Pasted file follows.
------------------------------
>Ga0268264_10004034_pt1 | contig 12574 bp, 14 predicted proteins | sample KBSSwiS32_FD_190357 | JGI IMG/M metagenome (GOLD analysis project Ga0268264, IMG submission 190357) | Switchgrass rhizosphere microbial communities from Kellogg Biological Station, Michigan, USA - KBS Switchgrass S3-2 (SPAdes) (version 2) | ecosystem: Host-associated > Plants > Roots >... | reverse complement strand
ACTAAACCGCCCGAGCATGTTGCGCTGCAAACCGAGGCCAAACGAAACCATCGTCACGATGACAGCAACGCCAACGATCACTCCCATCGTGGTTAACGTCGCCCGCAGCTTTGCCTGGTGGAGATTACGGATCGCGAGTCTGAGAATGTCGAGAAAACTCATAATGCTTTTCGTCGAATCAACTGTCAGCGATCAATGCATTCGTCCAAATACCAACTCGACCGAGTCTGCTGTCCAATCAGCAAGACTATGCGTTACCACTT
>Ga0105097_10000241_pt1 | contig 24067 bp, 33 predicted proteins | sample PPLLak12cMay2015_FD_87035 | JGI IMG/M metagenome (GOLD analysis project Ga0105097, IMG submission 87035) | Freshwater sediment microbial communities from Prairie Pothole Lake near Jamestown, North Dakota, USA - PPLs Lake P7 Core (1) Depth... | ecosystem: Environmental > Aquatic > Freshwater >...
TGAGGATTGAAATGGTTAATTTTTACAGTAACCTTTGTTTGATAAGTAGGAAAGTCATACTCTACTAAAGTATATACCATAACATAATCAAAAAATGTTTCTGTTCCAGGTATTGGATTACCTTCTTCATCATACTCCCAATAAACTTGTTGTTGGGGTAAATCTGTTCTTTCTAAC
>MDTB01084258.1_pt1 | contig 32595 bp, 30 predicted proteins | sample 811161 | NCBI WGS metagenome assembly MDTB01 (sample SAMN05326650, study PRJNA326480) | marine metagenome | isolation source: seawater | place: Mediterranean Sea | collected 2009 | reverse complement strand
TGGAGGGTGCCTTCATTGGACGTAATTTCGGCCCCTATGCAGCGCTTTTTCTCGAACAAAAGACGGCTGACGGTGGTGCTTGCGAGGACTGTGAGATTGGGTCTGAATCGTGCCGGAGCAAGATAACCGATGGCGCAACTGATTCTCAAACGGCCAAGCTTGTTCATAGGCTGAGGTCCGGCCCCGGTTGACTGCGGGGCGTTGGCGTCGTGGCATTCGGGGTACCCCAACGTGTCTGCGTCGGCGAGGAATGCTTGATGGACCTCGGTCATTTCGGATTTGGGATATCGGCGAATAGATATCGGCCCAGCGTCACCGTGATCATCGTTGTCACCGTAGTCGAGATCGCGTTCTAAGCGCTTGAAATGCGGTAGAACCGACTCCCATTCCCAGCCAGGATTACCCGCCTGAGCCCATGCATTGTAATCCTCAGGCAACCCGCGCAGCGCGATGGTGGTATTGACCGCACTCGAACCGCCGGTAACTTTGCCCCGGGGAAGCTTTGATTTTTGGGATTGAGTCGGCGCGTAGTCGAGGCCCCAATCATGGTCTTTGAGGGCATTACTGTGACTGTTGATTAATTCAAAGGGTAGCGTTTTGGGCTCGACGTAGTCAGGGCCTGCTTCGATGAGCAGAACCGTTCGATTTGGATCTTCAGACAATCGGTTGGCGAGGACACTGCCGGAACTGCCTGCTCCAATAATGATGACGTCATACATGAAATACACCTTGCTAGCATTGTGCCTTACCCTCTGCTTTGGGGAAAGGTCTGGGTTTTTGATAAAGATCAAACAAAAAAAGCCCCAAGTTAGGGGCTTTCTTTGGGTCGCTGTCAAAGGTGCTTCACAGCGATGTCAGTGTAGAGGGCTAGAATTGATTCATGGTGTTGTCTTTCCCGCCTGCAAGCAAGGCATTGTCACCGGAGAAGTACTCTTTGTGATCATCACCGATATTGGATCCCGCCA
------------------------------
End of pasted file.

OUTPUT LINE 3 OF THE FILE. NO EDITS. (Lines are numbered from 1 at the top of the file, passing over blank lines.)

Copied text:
>Ga0105097_10000241_pt1 | contig 24067 bp, 33 predicted proteins | sample PPLLak12cMay2015_FD_87035 | JGI IMG/M metagenome (GOLD analysis project Ga0105097, IMG submission 87035) | Freshwater sediment microbial communities from Prairie Pothole Lake near Jamestown, North Dakota, USA - PPLs Lake P7 Core (1) Depth... | ecosystem: Environmental > Aquatic > Freshwater >...